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The question is

Let $f \in {L^\infty }[0,1]$ and assume that $f$ is not identically zero. Show that $\mathop {\lim }\limits_{p \to \infty } \frac{{\int_0^1 {|f{|^{p + 1}}dx} }}{{\int_0^1 {|f{|^p}dx} }}$ exists and compute the limit.

I can see $\mathop {\lim }\limits_{p \to \infty } {(\frac{{\int_0^1 {|f{|^{p + 1}}dx} }}{{\int_0^1 {|f{|^p}dx} }})^{\frac{1}{{p + 1}}}} = \mathop {\lim }\limits_{p \to \infty } \frac{{{{\left\| f \right\|}_{p + 1}}}}{{{{({{\left\| f \right\|}_p})}^{\frac{p}{{p + 1}}}}}} = \frac{{{{\left\| f \right\|}_\infty }}}{{{{({{\left\| f \right\|}_\infty })}^1}}} = 1$,

So $\mathop {\lim }\limits_{p \to \infty } \frac{{\int_0^1 {|f{|^{p + 1}}dx} }}{{\int_0^1 {|f{|^p}dx} }} = \mathop {\lim }\limits_{p \to \infty } {[{(1 + \frac{{\int_0^1 {|f{|^{p + 1}}dx} - \int_0^1 {|f{|^p}dx} }}{{\int_0^1 {|f{|^p}dx} }})^{\frac{1}{{p + 1}}}}]^{p + 1}} = {e^{\mathop {\lim }\limits_{p \to \infty } \frac{{\int_0^1 {|f{|^{p + 1}}dx} - \int_0^1 {|f{|^p}dx} }}{{\int_0^1 {|f{|^p}dx} }} \times (p + 1)}}$.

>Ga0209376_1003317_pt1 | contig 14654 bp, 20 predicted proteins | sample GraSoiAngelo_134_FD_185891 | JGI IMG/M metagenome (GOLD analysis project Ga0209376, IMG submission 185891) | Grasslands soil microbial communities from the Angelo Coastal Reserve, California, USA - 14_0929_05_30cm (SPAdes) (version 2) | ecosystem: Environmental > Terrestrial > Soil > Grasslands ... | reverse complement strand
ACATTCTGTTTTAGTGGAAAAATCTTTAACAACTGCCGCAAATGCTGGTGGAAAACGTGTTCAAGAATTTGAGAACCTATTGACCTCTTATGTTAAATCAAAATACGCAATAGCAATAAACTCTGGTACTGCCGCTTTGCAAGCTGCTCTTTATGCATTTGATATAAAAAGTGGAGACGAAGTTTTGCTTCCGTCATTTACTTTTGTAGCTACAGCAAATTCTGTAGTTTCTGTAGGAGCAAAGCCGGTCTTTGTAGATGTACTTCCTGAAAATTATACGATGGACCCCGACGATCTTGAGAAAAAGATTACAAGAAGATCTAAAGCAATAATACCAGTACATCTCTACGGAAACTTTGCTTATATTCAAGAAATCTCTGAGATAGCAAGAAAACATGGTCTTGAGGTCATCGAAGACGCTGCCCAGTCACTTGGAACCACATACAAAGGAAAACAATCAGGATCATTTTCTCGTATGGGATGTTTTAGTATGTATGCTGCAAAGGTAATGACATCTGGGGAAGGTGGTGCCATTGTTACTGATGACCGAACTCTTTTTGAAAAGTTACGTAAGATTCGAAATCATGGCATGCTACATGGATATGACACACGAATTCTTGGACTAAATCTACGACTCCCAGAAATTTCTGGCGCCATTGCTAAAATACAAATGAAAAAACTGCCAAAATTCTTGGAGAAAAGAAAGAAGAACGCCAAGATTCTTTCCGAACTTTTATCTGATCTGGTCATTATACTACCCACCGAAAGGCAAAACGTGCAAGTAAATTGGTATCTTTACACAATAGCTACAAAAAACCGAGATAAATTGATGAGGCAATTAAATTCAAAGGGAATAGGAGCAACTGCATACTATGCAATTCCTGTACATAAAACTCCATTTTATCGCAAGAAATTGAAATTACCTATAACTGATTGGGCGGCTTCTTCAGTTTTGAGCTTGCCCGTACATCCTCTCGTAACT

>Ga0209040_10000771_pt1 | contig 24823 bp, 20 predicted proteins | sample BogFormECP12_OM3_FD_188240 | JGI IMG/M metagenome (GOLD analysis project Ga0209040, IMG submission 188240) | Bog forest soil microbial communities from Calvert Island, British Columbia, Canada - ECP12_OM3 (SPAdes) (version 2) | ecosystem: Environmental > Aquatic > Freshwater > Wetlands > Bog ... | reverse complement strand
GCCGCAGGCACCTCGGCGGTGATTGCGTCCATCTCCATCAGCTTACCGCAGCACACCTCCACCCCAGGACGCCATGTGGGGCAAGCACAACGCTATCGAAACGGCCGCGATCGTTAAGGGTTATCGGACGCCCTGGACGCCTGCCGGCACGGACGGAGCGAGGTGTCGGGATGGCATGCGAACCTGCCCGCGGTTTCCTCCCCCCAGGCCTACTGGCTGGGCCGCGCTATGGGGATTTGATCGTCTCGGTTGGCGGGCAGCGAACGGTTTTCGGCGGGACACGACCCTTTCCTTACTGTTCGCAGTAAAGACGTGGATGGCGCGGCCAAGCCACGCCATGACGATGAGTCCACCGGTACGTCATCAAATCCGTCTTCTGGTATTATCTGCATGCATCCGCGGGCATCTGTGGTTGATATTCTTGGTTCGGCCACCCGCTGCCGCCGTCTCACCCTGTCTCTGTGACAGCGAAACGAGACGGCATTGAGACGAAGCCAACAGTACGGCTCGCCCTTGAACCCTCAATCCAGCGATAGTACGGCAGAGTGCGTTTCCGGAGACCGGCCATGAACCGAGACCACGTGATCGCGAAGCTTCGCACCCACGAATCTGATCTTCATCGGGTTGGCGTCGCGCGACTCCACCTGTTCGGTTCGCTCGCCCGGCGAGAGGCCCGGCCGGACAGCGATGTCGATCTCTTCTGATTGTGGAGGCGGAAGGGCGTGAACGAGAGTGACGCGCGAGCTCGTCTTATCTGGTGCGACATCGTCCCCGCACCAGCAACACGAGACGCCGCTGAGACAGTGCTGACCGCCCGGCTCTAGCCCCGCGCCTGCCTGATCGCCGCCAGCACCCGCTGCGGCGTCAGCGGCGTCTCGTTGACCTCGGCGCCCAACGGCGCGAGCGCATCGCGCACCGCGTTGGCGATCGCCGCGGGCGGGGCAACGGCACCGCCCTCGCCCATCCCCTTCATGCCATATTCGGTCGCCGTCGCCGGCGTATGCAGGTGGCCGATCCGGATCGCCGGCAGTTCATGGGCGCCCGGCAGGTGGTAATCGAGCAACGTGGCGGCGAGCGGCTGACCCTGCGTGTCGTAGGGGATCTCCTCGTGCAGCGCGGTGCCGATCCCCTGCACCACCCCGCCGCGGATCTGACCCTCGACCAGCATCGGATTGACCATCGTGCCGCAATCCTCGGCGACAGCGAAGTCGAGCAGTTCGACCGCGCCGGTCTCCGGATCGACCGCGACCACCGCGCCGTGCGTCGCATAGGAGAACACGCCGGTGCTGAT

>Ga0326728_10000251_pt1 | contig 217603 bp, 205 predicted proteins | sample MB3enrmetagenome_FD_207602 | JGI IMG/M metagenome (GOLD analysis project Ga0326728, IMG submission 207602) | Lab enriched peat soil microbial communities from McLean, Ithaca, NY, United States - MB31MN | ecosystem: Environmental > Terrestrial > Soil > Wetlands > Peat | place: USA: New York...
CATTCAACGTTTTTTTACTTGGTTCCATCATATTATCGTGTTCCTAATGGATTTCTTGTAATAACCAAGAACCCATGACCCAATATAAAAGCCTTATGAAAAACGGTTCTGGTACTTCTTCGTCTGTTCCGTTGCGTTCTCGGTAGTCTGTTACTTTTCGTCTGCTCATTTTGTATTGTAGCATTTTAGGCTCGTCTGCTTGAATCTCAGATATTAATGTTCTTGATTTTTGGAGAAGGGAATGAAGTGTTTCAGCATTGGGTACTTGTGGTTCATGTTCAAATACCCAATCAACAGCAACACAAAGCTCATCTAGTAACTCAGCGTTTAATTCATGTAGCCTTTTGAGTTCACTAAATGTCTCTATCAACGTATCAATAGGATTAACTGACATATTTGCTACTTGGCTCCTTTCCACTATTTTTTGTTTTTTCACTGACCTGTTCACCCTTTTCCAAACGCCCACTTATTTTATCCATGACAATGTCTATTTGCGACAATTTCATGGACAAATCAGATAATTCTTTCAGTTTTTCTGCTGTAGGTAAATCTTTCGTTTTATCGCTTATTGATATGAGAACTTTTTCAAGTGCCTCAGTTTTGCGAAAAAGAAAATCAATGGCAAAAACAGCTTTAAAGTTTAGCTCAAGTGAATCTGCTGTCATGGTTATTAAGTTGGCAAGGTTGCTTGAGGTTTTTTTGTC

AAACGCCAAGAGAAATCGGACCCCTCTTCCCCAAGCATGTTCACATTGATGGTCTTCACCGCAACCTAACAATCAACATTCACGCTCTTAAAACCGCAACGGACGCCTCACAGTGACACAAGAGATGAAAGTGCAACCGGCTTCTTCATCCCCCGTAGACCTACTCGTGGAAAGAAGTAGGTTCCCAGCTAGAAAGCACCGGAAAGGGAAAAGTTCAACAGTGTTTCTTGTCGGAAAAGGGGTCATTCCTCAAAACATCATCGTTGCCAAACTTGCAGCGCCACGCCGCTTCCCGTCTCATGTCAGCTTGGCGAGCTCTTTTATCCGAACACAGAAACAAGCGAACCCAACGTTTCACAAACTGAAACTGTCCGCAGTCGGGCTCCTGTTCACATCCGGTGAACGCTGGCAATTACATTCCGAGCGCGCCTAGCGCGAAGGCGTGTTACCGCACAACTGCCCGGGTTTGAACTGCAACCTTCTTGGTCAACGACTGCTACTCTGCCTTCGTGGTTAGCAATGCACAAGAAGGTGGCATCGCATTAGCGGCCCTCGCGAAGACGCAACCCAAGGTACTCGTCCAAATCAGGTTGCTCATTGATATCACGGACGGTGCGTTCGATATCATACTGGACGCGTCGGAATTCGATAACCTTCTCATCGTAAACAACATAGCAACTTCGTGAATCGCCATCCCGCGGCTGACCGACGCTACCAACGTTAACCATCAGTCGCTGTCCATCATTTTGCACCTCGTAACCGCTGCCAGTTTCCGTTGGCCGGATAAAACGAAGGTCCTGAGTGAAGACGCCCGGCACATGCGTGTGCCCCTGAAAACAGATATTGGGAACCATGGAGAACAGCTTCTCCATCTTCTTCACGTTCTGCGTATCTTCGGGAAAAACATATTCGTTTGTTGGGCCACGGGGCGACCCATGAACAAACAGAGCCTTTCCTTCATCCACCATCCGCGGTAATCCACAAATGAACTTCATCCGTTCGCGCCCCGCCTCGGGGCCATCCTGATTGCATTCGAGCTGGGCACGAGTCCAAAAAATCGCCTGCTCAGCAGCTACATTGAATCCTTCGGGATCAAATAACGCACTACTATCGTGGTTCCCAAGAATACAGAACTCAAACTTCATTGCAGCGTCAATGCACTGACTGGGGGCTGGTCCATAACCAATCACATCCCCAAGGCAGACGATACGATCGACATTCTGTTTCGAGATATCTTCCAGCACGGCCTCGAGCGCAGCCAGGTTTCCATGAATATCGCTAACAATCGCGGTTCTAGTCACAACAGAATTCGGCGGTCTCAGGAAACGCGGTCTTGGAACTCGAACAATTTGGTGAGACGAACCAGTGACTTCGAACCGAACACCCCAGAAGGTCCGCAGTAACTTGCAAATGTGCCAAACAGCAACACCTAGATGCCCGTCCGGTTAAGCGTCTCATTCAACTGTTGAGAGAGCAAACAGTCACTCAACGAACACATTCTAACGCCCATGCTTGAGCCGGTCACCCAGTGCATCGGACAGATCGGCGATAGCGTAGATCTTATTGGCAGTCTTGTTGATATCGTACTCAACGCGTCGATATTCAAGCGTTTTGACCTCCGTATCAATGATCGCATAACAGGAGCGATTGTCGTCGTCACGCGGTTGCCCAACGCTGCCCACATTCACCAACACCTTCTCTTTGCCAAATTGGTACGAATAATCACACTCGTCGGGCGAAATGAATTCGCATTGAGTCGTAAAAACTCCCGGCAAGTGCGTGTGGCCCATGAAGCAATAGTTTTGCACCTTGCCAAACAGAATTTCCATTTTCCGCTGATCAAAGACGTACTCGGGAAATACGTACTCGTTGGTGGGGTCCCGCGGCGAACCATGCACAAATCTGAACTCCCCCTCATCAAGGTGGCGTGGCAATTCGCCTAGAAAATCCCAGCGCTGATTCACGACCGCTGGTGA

Here I got stuck, because ${\mathop {\lim }\limits_{p \to \infty } \frac{{\int_0^1 {|f{|^{p + 1}}dx} - \int_0^1 {|f{|^p}dx} }}{{\int_0^1 {|f{|^p}dx} }} \times (p + 1)}$ is of type "$0\times\infty$".

Thank you!

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  • $\begingroup$ The title is misleading. If $f$ is constantly $2$ on $[0,1]$, the limit in the title cannot be one. $\endgroup$ – Jack D'Aurizio Aug 20 '15 at 0:40

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